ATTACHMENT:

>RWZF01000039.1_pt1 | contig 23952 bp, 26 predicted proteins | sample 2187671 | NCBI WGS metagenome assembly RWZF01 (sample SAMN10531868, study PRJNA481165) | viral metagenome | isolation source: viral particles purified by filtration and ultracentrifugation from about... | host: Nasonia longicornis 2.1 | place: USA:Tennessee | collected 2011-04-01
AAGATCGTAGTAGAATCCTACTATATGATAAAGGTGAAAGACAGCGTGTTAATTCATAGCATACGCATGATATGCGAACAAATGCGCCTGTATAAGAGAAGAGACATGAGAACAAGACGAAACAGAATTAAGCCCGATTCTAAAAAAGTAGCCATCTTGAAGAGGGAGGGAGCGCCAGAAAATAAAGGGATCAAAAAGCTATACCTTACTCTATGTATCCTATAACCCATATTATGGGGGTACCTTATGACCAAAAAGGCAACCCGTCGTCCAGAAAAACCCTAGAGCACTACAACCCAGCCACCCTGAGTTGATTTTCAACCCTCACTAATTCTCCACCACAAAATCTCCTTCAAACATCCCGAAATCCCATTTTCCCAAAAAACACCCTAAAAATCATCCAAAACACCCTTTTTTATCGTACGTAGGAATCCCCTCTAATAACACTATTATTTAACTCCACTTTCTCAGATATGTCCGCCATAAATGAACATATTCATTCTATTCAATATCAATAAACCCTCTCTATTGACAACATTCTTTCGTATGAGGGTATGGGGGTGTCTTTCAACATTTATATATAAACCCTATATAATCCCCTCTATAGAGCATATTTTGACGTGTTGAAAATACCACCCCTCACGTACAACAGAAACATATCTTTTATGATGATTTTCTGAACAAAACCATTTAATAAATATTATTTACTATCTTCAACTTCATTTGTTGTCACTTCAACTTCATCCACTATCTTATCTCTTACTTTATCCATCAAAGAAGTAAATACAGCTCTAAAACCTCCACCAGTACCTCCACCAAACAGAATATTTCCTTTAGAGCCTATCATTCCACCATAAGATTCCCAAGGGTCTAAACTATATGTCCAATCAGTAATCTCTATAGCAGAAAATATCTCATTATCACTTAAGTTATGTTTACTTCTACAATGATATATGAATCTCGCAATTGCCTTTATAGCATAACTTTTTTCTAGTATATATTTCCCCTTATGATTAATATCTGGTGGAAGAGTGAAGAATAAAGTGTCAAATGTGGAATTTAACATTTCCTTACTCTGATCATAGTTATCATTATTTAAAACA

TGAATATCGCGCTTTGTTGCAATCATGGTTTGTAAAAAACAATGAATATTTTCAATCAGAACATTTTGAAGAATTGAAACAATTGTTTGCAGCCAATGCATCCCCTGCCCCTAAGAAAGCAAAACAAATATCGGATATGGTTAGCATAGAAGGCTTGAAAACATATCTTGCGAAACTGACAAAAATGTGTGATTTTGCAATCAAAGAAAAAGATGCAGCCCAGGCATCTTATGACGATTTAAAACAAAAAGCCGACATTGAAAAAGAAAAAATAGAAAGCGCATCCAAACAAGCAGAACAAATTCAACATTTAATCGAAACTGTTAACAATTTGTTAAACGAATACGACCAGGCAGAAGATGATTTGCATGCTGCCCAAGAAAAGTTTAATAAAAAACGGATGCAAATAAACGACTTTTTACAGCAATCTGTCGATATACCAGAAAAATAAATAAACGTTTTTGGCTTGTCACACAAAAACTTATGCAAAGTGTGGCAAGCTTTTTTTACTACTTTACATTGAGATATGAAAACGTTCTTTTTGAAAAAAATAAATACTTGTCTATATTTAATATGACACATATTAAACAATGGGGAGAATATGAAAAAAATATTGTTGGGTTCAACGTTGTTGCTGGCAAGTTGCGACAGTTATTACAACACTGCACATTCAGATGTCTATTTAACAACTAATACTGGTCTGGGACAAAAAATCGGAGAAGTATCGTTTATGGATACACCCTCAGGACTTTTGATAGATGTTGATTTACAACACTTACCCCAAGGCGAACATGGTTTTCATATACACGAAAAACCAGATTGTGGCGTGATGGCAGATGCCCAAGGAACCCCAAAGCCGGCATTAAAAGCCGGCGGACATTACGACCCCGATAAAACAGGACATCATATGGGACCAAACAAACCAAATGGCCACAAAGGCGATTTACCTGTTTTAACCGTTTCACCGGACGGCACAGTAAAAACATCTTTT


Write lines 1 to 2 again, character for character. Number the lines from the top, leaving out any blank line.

>RWZF01000039.1_pt1 | contig 23952 bp, 26 predicted proteins | sample 2187671 | NCBI WGS metagenome assembly RWZF01 (sample SAMN10531868, study PRJNA481165) | viral metagenome | isolation source: viral particles purified by filtration and ultracentrifugation from about... | host: Nasonia longicornis 2.1 | place: USA:Tennessee | collected 2011-04-01
AAGATCGTAGTAGAATCCTACTATATGATAAAGGTGAAAGACAGCGTGTTAATTCATAGCATACGCATGATATGCGAACAAATGCGCCTGTATAAGAGAAGAGACATGAGAACAAGACGAAACAGAATTAAGCCCGATTCTAAAAAAGTAGCCATCTTGAAGAGGGAGGGAGCGCCAGAAAATAAAGGGATCAAAAAGCTATACCTTACTCTATGTATCCTATAACCCATATTATGGGGGTACCTTATGACCAAAAAGGCAACCCGTCGTCCAGAAAAACCCTAGAGCACTACAACCCAGCCACCCTGAGTTGATTTTCAACCCTCACTAATTCTCCACCACAAAATCTCCTTCAAACATCCCGAAATCCCATTTTCCCAAAAAACACCCTAAAAATCATCCAAAACACCCTTTTTTATCGTACGTAGGAATCCCCTCTAATAACACTATTATTTAACTCCACTTTCTCAGATATGTCCGCCATAAATGAACATATTCATTCTATTCAATATCAATAAACCCTCTCTATTGACAACATTCTTTCGTATGAGGGTATGGGGGTGTCTTTCAACATTTATATATAAACCCTATATAATCCCCTCTATAGAGCATATTTTGACGTGTTGAAAATACCACCCCTCACGTACAACAGAAACATATCTTTTATGATGATTTTCTGAACAAAACCATTTAATAAATATTATTTACTATCTTCAACTTCATTTGTTGTCACTTCAACTTCATCCACTATCTTATCTCTTACTTTATCCATCAAAGAAGTAAATACAGCTCTAAAACCTCCACCAGTACCTCCACCAAACAGAATATTTCCTTTAGAGCCTATCATTCCACCATAAGATTCCCAAGGGTCTAAACTATATGTCCAATCAGTAATCTCTATAGCAGAAAATATCTCATTATCACTTAAGTTATGTTTACTTCTACAATGATATATGAATCTCGCAATTGCCTTTATAGCATAACTTTTTTCTAGTATATATTTCCCCTTATGATTAATATCTGGTGGAAGAGTGAAGAATAAAGTGTCAAATGTGGAATTTAACATTTCCTTACTCTGATCATAGTTATCATTATTTAAAACA